Historically, the term Gu was first introduced as a metaphor for stagnancy, debauchery, degeneration and hidden evil. The words… are mentioned in one of China’s earliest historical records as a reference to black magic used to kill or confuse others, “Shamanic Gu practice entails the administration of poison to people, causing them to forget who they are”… The Book of Records (Shiji), moreover reports that in 91 BCE a Gu incident resulted in the annihilation of tens of thousands of people. The unsuspecting victims were reportedly killed by the black magic practice of putting spell-cast wooden puppets into the ground close to them… In this context, the term ‘Gu’ describes a situation where the attackers were in the dark, while the victims did not know what was happening to them. It was this original meaning a type of yin (hidden) evil that is doing harm to people’s mental and physical well being…
                                                                                                     -Heiner Fruehauf 

 

Gu. Possessed. Hollowed from the inside out. Poisoned to forget who I am. A dark hex which medicine cannot explain nor cure. Besides my stomach being ripped apart by doxycycline and running out of options, this understanding is one thing that drove me to Chinese Medicine - terms that finally validated exactly how I feel. Western medicine calls it inflammation, psychosis, Lyme disease, Bartonella, Babesia, Epstein-Barr, depression, bipolar disorder… but none of that describes the horror of what I feel. Empty, robbed, and possessed.

 

One of the symptoms of tick-borne diseases most difficult to explain is the deceptively innocuous “brain fog.” Along with depersonalization, it is, perhaps, the most dehumanizing of the invisible illnesses. It can most easily be described as “spacing out.” You do not feel fully present in the moment, in your mind, in your very existence. While you speak, and work, and carry on with life, people do not realize that every word, every action, feels like a lie. It is inauthentic. You are hearing yourself say the words, and you might even mean them; you might complete a task and do it well; but inside you feel like you put the controls on autopilot, and left yet again to search the deep dark wilderness for your MIA brain. You have little to no recollection of moments in your life, and what you do recall often feels like it was just a dream you had or a movie you watched. Your past, your memories, your very self, begins to fade away.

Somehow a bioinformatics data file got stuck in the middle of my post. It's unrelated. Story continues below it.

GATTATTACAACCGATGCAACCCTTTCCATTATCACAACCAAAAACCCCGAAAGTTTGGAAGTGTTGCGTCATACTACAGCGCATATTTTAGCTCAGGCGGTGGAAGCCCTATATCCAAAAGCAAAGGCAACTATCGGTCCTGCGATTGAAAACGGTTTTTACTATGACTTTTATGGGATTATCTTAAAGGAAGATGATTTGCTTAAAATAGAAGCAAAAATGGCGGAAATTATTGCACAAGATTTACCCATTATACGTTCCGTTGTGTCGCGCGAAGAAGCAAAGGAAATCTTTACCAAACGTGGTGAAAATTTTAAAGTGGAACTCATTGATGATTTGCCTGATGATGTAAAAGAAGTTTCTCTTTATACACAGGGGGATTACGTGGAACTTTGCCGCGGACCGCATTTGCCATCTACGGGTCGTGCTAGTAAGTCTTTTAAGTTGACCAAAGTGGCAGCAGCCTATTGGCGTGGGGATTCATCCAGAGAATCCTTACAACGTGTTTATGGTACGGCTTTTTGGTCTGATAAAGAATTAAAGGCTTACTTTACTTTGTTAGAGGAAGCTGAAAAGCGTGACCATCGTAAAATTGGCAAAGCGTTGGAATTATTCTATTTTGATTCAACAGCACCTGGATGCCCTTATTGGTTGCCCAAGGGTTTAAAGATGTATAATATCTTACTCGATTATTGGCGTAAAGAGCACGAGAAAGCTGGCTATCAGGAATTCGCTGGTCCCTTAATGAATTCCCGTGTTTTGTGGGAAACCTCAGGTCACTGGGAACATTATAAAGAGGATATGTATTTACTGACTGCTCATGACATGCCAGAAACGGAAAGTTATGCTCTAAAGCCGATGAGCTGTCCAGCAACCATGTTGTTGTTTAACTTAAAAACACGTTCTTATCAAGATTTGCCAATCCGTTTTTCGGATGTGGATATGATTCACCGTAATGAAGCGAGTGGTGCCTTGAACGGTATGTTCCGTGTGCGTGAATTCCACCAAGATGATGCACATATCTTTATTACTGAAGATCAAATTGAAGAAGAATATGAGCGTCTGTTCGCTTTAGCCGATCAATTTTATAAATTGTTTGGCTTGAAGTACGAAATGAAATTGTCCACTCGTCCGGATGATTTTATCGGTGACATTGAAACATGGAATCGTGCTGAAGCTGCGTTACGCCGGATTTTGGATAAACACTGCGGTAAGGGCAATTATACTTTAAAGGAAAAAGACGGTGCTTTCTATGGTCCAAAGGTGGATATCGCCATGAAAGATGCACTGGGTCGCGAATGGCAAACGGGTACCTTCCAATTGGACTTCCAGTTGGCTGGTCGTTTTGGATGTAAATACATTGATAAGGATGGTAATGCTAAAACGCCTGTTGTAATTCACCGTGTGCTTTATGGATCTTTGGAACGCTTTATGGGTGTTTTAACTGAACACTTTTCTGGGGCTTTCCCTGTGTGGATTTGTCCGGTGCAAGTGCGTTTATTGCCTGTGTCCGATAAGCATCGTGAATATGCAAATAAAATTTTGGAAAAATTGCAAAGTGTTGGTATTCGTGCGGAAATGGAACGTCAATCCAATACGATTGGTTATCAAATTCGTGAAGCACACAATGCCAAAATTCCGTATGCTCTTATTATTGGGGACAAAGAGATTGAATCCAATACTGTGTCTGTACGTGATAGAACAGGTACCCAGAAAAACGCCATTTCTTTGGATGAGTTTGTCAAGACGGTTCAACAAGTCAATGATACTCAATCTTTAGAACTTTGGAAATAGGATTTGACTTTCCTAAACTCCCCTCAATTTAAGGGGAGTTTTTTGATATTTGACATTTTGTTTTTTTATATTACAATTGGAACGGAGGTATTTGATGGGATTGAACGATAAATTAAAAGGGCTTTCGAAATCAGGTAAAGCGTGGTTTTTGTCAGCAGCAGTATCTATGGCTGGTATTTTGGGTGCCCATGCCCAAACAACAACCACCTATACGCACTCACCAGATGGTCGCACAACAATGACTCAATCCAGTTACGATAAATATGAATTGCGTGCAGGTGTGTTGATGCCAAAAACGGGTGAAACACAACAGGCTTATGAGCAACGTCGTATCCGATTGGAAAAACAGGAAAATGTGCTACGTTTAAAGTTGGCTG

The other terms that will never suffice are behavioral changes, mood swings, irritability, depression, and rage. Those are symptoms of puberty. Of menopause. Of a million different disturbances in the endocrine system. These are not mere symptoms to Lymies, these are a life of possession. We can watch ourselves melt down, cry incessantly, scream at the ones we love the most, burn with anger at petty things, hurt feelings, hurt others, hurt ourselves. And we can’t stop it. Possessed.

 

I'm With You

 

Somewhere in all the mess, I find clearings. Sometimes the demons rest, and I live, and I create, and I write, and I dive for pearls. I could say I hope I won’t be judged by what I do when my brain is inflamed and flooded with endotoxins from dead spirochetes, but I know that’s not possible. Some people will hear my anguish and screams, and watch my life fall apart and wonder how I could praise my Savior with that mouth. Relationships will fail, and people will be alienated.

 

That four-letter words and demons and ancient hexes are juxtaposed here with my usual Bible excerpts and joy-clamming is not a change, or a mistake, or a sin. It is my life. It is all of our lives, the classic battle between good and evil that will plague us to the end. Seeing my own failures and helplessness played out every day in my own flesh helps me realize that we all have our demons. The people that are hardest to love, hardest to reach, hardest to be comfortable around, all have their own gu. Because God is able to love me in the midst of my possession, I hope I will learn how to love others in the midst of theirs. It’s scary. Sometimes I’ve had enough of my own darkness, I don’t want to venture anywhere near anyone else’s. But I don’t have to make it darker. We all need a little more patience, a little more grace.

 

So while I was on a good run here, learning all the lessons and beautifying the ashes and whatnot, I went dark for a while, and will probably do so again soon. Most Lyme bloggers do eventually. Once we finally start to feel again, we want to feel it all - see it, taste it, laugh, love, and get out. We want to forget this whole thing ever happened, because it took years of our lives, and we don’t want to give it anymore. And when we flare and herx and relapse, we don’t want to talk about it. We are grieving, and don’t want to mar our own encouraging words with the reality. Lather, rinse, repeat.

 

Psalm 46 came up in my Bible reading: “God is our refuge and strength, a very present help in trouble.” Though God provides both when we are in need, there is contradiction in those terms. The strong do not need refuge; those fleeing to safety are the weak. Either way, God says, “I’m with you.”

 

Which Lymie are you meeting today? The warrior fighting for her life with passion and perseverance, strong in the Lord and His promises? Or the hollowed out, possessed shell who’s ready to give up, raging and tottering, weak and crawling for a hiding place? They both need you. Keep holding on.